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family, that it's very, very hard to see that bill. and by the way, i don't think it would ever get there, because the way they've crafted the bill, these are arcane senate rules, but it would fail the byrd rule. the whole fulcrum of the compromise, which says the states can opt out of pre-existing conditions will fall, as it needs 60 votes. >> reporter: . he's come after you. called you the head clown. he tweeted that. called you a total hypocrite for meeting vladimir putin. >> i ignored them. i said before when the president flattered me it didn't matter. when the president calls names which he loves to do i guess, didn't matter either. i go by values. i will not oppose things as mitch mcconnell did so often just because the name trump is on it. he's got to meet us. it's got to have some of the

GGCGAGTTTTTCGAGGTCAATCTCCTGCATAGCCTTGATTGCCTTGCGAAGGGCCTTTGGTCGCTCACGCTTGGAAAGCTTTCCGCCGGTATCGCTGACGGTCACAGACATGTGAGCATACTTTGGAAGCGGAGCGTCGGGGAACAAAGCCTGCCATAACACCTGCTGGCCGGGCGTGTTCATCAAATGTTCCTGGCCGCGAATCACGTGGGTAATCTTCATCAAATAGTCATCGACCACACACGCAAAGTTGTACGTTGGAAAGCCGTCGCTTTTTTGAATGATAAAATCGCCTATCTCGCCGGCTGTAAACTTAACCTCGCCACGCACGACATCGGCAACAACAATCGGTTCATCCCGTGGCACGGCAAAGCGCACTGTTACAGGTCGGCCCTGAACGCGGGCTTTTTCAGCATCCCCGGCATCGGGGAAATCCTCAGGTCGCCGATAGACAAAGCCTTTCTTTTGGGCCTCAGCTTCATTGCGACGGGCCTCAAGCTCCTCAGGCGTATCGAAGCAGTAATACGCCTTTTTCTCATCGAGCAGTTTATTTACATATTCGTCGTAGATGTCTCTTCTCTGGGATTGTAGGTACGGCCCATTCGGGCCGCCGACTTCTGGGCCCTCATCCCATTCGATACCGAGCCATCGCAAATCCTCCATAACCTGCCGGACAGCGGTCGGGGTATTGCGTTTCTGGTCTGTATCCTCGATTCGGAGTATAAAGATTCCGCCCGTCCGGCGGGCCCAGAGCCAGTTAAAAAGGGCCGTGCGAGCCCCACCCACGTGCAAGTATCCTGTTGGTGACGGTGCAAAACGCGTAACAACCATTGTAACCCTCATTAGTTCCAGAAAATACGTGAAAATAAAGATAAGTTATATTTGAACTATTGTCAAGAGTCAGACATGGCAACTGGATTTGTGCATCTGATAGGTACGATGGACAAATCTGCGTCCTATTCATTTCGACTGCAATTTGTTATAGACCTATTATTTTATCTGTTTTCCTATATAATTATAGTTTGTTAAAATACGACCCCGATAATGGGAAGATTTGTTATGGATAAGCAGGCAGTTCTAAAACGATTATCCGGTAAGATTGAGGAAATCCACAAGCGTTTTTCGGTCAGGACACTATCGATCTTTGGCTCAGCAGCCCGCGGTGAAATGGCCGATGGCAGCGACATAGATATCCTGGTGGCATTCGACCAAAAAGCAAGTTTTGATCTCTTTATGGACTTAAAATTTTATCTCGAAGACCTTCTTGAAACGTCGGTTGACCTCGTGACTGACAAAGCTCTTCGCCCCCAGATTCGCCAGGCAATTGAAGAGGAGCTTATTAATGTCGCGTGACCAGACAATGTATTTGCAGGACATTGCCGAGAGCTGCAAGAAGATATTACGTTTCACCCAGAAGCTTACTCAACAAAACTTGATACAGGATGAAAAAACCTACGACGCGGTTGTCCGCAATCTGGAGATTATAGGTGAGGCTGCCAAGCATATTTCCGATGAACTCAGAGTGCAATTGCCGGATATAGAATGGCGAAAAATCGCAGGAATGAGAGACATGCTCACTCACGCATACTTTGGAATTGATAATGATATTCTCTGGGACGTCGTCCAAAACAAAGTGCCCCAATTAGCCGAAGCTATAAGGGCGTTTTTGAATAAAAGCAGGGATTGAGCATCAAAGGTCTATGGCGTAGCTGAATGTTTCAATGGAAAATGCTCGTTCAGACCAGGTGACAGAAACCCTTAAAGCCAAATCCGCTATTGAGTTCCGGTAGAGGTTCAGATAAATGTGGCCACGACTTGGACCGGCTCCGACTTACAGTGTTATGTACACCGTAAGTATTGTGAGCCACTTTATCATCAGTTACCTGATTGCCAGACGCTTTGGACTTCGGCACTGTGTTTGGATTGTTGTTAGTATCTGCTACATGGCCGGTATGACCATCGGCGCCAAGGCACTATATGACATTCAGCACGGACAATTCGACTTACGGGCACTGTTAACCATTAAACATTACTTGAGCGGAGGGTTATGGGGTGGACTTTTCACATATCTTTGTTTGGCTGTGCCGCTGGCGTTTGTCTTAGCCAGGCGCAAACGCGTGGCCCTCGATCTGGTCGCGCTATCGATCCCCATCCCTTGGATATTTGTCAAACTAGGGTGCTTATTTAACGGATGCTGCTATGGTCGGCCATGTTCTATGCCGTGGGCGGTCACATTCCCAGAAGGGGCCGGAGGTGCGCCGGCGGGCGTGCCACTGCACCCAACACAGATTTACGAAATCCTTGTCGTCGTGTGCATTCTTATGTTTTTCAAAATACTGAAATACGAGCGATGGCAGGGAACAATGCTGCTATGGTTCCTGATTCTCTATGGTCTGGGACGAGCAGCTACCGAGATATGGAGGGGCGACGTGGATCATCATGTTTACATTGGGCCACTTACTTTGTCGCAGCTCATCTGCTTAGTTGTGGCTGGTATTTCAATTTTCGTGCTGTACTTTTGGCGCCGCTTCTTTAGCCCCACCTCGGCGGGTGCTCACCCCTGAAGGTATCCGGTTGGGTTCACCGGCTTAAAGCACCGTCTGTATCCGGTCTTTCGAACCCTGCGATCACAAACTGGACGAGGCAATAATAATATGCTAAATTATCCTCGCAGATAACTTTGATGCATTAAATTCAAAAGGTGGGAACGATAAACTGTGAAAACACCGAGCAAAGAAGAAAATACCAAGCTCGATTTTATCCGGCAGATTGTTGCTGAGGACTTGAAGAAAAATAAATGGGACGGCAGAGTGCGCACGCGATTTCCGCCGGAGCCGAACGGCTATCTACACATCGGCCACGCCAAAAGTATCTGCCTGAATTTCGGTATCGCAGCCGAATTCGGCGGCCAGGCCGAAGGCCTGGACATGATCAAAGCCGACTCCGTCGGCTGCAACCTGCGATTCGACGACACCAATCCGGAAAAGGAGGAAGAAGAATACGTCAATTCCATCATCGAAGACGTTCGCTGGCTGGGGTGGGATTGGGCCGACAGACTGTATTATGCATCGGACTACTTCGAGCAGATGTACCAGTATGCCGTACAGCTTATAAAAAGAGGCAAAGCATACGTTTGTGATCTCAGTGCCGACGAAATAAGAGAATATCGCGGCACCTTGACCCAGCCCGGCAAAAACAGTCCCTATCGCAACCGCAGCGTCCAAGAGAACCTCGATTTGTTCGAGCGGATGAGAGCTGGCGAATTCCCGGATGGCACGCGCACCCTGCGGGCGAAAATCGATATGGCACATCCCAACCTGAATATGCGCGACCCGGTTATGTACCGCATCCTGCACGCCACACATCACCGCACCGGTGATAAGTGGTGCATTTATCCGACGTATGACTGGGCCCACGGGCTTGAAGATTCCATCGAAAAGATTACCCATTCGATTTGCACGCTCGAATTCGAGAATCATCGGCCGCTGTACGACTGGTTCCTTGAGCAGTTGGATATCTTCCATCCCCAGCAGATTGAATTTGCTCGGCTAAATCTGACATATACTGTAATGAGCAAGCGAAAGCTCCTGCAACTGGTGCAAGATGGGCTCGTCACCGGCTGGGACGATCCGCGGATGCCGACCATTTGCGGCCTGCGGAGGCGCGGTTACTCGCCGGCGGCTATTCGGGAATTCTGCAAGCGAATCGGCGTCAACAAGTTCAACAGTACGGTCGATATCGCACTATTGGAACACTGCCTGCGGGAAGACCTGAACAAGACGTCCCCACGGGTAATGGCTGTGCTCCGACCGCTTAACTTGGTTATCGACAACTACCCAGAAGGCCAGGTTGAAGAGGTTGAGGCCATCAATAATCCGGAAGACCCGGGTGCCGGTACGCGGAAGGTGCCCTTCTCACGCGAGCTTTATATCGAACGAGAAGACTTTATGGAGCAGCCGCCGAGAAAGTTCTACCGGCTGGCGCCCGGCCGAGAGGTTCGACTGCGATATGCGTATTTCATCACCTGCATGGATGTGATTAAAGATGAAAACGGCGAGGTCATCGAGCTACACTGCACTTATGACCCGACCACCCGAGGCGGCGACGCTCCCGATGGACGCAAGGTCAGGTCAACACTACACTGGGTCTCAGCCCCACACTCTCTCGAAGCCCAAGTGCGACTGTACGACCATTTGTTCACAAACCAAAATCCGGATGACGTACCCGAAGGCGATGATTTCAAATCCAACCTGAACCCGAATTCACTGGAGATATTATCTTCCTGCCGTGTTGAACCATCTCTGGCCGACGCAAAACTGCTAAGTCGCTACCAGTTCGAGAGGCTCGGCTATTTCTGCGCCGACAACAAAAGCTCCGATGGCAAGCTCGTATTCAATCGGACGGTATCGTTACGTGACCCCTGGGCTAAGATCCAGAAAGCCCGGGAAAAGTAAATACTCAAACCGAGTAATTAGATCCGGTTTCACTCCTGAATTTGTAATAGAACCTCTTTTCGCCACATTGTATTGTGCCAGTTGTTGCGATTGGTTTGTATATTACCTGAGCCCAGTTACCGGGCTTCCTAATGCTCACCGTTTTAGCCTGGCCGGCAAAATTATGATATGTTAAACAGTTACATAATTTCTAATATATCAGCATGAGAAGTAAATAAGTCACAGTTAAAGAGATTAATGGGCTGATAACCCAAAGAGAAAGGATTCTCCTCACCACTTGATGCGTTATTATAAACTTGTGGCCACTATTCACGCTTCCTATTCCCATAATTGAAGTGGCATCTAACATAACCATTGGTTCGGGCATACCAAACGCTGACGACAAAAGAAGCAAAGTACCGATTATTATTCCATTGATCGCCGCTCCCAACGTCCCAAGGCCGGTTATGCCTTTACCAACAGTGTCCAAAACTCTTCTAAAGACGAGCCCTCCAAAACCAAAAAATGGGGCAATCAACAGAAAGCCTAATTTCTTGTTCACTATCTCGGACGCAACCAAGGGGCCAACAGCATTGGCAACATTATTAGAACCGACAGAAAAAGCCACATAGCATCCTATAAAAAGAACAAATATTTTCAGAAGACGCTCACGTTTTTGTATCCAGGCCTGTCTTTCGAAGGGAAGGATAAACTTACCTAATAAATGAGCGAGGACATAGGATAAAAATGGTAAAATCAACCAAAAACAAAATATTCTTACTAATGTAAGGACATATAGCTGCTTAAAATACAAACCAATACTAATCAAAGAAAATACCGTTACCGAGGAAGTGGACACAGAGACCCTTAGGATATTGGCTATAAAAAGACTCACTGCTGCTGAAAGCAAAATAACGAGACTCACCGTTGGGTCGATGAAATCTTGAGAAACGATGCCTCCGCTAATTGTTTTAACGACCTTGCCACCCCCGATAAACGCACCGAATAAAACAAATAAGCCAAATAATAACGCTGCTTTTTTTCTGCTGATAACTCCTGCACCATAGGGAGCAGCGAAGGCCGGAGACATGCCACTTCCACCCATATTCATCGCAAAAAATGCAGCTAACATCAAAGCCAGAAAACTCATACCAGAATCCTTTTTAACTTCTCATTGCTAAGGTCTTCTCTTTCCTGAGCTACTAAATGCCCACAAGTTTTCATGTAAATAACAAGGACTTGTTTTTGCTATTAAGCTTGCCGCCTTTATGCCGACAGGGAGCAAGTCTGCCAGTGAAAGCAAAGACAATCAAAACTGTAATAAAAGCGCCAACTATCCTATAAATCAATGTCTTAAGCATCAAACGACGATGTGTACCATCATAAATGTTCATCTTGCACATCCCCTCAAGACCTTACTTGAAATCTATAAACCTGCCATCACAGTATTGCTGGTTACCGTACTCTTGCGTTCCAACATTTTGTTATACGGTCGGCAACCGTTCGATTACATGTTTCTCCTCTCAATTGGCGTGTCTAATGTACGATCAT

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values. >> have you talked to him? i talked to him more now than before. but not about the serious issues. i told you about my view on china. he listened. he didn't say anything. i told him on infrastructure we'll work with him but he's got to spend real dollars. no answer. in other words, we don't talk about -- he doesn't engage at least with me, and i think most other democrats, on the serious issues. >> well, senator, it looks like we are out of time. thank you so much for sitting down with us. kate, back to you. >> always a pleasure. >> thank you so much, manu. thank you so much, senator schumer. great to have him for such a period of time. we really appreciate it. that's from capitol hill. let's talk about president trump. he's about to take off from joint base andrews. he's heading to atlanta for the annual gathering of the national rifle association. the president will be addressing the crowd and we will bring that to you live of course. we'll be right back. comfortable you are in it.